I AM UNJUSTIFIABLY PROUD OF MY SPAGHETTI BOLOGNESE RECIPE

YES, IT IS AN INCREDIBLY SIMPLE DISH

NO, IT IS NOT NORMAL TO USE A PEPPERAMI INSTEAD OF MINCED MEAT

YES, THERE IS TOO MUCH SALT IN MY RECIPE

NO, I WON'T STOP SHARING IT

more like BOLLOCKnese


Sometimes Soviet/Russians would adopt the reporting name as a nickname, in particular the Fulcrum because it was actually positive.

Cythereal
Nov 8, 2009



FrangibleCover posted:

Meanwhile in the UK the Wildcat became the Martlet, the Hellcat became the Gannet, the Avenger became the Tarpon, the Vindicator became the Chesapeake, the Havoc became the Boston and the Warhawk became the Kittyhawk.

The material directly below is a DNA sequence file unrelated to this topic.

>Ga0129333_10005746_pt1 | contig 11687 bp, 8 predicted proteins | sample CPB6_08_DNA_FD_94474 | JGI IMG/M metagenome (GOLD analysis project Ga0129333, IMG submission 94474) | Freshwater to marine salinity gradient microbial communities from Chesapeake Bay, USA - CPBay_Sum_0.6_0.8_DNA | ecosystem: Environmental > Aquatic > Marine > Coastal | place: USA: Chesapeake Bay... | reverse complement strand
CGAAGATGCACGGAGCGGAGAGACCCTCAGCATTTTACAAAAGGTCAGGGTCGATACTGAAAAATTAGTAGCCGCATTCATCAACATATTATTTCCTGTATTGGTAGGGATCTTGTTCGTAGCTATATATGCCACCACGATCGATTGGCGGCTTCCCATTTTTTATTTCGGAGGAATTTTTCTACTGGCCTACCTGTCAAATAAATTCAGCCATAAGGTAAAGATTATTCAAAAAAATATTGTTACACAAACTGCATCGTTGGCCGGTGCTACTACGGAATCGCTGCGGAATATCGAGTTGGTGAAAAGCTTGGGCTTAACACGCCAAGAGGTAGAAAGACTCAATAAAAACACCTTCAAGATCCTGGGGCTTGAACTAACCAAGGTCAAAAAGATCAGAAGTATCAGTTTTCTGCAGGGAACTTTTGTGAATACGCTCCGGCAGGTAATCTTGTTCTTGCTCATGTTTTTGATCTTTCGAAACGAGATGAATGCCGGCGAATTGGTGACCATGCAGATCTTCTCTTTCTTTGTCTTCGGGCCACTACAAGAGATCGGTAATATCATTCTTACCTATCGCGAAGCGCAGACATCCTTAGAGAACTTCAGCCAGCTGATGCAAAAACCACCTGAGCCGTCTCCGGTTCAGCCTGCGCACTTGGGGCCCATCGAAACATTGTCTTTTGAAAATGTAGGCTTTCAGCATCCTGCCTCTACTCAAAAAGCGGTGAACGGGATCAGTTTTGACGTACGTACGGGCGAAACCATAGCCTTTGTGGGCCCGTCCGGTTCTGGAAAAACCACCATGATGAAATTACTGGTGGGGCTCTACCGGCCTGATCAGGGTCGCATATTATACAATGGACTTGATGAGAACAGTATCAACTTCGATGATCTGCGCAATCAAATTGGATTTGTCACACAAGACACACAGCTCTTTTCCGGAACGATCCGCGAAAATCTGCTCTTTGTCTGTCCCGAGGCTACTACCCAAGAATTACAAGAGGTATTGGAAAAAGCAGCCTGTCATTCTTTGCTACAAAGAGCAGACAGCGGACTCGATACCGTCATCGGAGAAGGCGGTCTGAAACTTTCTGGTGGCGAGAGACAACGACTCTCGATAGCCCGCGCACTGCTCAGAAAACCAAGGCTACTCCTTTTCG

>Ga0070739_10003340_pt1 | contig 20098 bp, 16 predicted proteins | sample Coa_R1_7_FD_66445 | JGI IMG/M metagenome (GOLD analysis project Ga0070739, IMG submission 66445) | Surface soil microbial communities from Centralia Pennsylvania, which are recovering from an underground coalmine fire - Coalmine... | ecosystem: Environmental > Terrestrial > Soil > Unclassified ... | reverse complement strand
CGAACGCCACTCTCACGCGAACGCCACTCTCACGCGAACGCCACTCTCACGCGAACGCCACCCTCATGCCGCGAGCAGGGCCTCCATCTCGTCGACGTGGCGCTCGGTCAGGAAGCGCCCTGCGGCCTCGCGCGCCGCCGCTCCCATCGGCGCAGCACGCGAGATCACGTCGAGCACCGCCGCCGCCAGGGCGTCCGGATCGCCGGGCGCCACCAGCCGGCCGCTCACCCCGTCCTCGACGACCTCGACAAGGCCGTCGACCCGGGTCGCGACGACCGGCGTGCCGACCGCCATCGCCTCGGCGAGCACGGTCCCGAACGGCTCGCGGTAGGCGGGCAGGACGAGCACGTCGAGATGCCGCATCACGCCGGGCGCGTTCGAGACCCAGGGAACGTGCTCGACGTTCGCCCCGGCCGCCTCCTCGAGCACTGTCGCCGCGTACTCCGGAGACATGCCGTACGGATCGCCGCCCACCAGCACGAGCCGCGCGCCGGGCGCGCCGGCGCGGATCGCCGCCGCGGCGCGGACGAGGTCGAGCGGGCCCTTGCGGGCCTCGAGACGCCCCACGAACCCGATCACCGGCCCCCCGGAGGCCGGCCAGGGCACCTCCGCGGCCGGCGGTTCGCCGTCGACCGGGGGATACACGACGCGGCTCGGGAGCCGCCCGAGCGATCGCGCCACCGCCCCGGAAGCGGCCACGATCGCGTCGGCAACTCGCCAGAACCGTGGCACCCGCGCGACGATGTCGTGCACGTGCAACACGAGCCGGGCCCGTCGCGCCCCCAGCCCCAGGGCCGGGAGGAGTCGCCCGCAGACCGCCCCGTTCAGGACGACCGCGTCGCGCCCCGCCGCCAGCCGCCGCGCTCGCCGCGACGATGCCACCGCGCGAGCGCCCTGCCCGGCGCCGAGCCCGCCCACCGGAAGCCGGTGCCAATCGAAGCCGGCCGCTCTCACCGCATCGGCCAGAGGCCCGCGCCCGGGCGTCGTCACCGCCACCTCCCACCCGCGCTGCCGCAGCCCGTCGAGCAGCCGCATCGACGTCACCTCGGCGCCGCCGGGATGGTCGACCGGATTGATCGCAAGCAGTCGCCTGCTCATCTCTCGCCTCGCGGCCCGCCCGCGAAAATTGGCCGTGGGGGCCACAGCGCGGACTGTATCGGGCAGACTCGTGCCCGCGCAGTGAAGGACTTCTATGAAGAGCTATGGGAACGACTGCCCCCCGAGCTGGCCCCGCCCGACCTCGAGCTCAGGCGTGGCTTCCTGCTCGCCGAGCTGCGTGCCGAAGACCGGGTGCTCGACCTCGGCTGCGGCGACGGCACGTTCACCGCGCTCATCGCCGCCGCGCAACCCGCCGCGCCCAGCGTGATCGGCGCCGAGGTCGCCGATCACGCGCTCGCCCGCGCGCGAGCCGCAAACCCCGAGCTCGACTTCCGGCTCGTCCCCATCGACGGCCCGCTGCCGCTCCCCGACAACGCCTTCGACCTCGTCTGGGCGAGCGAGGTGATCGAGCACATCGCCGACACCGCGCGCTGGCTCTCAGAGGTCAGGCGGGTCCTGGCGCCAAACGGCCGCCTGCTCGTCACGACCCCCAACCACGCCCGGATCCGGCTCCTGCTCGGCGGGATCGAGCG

We did good names, but we didn't do them for Americans.

Y'all were good at naming warships, at least. Yes, I'm including the Flower class and the HMS Gay Viking.

Epicurius
Apr 10, 2010


College Slice

SeanBeansShako posted:

I mean nicknames will also do.

I know the Soviets called the MI-24 Helicopter Gunship (the "Hind"), the "Crocodile ".

Also, not airplanes, but there was conusion about sub names. NATO would give Soviet subs phonetic alphabet names. So, for instance, the "November"
class was a nuclear sub made in the late 50s-early 60s. (The Soviets called it the Whale). It was replaced by the Victor I class (Soviet name "rufle"), and so on.

NATO ran out of letters, so in the 80s, they named a new Soviet sub class the "Akula" (Russian for shark). Unfortunately, the Soviets already had a sub class called the Akula....the boomers that NATO called the Typhoons. So, there was a bunch of confusion there.